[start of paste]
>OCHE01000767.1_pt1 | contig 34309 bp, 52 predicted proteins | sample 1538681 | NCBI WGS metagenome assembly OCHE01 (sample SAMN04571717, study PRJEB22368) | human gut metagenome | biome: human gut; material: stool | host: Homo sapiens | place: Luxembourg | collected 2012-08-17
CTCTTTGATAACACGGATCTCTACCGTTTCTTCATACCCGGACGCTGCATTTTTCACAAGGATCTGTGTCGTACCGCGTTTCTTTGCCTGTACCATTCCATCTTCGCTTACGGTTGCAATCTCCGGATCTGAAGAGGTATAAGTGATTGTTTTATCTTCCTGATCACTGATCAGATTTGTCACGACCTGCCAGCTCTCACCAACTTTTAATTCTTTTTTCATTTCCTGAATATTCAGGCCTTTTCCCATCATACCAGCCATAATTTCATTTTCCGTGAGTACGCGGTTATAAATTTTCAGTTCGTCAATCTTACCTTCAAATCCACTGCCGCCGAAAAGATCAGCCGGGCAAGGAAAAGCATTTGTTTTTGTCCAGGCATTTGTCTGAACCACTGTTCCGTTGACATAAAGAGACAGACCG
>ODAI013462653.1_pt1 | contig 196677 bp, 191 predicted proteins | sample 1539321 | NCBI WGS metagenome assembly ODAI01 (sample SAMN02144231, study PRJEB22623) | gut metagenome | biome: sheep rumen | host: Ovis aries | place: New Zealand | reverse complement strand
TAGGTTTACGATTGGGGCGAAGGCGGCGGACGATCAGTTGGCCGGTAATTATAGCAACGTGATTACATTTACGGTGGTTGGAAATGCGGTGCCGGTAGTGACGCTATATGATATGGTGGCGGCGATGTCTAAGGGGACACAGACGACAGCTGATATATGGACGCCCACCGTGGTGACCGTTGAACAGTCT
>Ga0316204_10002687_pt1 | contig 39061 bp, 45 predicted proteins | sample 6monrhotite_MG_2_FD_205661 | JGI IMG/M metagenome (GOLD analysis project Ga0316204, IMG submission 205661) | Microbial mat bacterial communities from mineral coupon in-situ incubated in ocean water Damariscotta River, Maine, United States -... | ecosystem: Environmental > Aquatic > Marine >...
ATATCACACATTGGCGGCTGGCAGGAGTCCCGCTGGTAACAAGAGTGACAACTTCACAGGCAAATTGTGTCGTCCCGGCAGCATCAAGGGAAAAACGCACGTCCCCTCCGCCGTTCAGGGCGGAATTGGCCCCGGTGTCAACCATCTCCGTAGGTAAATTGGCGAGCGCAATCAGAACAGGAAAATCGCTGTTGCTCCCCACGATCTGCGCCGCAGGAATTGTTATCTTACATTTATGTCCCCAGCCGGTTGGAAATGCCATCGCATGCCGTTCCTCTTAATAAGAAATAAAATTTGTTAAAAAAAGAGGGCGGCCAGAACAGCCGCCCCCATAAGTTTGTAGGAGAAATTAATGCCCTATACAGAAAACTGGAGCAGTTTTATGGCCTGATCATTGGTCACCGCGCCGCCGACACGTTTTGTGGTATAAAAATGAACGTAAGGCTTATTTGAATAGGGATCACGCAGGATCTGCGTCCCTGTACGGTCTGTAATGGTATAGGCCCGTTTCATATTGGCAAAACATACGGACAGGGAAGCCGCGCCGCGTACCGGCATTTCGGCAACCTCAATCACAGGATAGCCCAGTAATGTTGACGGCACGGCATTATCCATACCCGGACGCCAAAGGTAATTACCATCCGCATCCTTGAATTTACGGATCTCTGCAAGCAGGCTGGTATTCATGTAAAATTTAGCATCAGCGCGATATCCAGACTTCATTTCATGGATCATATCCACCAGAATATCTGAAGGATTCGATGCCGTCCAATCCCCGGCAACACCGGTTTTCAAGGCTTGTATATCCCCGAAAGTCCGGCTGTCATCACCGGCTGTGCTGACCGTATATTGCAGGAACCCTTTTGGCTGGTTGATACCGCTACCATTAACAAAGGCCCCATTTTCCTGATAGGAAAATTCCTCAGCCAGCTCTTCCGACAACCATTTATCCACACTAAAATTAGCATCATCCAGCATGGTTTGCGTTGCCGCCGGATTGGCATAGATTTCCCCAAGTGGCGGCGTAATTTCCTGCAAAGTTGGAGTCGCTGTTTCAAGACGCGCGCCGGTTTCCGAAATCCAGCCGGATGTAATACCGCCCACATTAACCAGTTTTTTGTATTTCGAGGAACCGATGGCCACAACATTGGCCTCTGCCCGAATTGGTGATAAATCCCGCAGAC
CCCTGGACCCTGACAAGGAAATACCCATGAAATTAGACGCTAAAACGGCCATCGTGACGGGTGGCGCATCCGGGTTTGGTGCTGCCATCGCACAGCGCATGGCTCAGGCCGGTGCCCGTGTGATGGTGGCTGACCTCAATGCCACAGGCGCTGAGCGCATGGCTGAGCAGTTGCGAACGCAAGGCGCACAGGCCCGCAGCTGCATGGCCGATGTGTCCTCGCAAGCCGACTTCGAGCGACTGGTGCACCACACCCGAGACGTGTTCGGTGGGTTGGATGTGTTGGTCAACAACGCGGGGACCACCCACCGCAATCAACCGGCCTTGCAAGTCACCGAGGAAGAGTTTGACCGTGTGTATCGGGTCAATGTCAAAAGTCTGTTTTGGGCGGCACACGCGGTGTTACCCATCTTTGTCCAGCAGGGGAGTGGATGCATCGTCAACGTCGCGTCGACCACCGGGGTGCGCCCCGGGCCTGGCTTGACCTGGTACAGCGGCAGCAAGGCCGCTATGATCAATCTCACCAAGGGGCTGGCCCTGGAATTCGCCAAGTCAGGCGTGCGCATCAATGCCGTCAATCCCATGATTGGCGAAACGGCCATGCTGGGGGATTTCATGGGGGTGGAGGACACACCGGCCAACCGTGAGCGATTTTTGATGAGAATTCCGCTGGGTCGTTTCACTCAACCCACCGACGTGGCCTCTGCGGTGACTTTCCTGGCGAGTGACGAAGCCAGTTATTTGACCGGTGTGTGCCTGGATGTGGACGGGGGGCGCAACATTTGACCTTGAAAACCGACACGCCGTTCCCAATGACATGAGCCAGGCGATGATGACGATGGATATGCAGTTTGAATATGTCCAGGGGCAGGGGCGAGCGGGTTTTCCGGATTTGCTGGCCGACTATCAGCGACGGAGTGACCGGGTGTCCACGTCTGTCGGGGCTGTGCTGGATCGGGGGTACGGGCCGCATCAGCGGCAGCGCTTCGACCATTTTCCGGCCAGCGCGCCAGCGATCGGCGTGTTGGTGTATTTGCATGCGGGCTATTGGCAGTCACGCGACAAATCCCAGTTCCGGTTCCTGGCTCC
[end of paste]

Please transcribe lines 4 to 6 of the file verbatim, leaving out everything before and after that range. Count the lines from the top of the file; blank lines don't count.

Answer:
TAGGTTTACGATTGGGGCGAAGGCGGCGGACGATCAGTTGGCCGGTAATTATAGCAACGTGATTACATTTACGGTGGTTGGAAATGCGGTGCCGGTAGTGACGCTATATGATATGGTGGCGGCGATGTCTAAGGGGACACAGACGACAGCTGATATATGGACGCCCACCGTGGTGACCGTTGAACAGTCT
>Ga0316204_10002687_pt1 | contig 39061 bp, 45 predicted proteins | sample 6monrhotite_MG_2_FD_205661 | JGI IMG/M metagenome (GOLD analysis project Ga0316204, IMG submission 205661) | Microbial mat bacterial communities from mineral coupon in-situ incubated in ocean water Damariscotta River, Maine, United States -... | ecosystem: Environmental > Aquatic > Marine >...
ATATCACACATTGGCGGCTGGCAGGAGTCCCGCTGGTAACAAGAGTGACAACTTCACAGGCAAATTGTGTCGTCCCGGCAGCATCAAGGGAAAAACGCACGTCCCCTCCGCCGTTCAGGGCGGAATTGGCCCCGGTGTCAACCATCTCCGTAGGTAAATTGGCGAGCGCAATCAGAACAGGAAAATCGCTGTTGCTCCCCACGATCTGCGCCGCAGGAATTGTTATCTTACATTTATGTCCCCAGCCGGTTGGAAATGCCATCGCATGCCGTTCCTCTTAATAAGAAATAAAATTTGTTAAAAAAAGAGGGCGGCCAGAACAGCCGCCCCCATAAGTTTGTAGGAGAAATTAATGCCCTATACAGAAAACTGGAGCAGTTTTATGGCCTGATCATTGGTCACCGCGCCGCCGACACGTTTTGTGGTATAAAAATGAACGTAAGGCTTATTTGAATAGGGATCACGCAGGATCTGCGTCCCTGTACGGTCTGTAATGGTATAGGCCCGTTTCATATTGGCAAAACATACGGACAGGGAAGCCGCGCCGCGTACCGGCATTTCGGCAACCTCAATCACAGGATAGCCCAGTAATGTTGACGGCACGGCATTATCCATACCCGGACGCCAAAGGTAATTACCATCCGCATCCTTGAATTTACGGATCTCTGCAAGCAGGCTGGTATTCATGTAAAATTTAGCATCAGCGCGATATCCAGACTTCATTTCATGGATCATATCCACCAGAATATCTGAAGGATTCGATGCCGTCCAATCCCCGGCAACACCGGTTTTCAAGGCTTGTATATCCCCGAAAGTCCGGCTGTCATCACCGGCTGTGCTGACCGTATATTGCAGGAACCCTTTTGGCTGGTTGATACCGCTACCATTAACAAAGGCCCCATTTTCCTGATAGGAAAATTCCTCAGCCAGCTCTTCCGACAACCATTTATCCACACTAAAATTAGCATCATCCAGCATGGTTTGCGTTGCCGCCGGATTGGCATAGATTTCCCCAAGTGGCGGCGTAATTTCCTGCAAAGTTGGAGTCGCTGTTTCAAGACGCGCGCCGGTTTCCGAAATCCAGCCGGATGTAATACCGCCCACATTAACCAGTTTTTTGTATTTCGAGGAACCGATGGCCACAACATTGGCCTCTGCCCGAATTGGTGATAAATCCCGCAGAC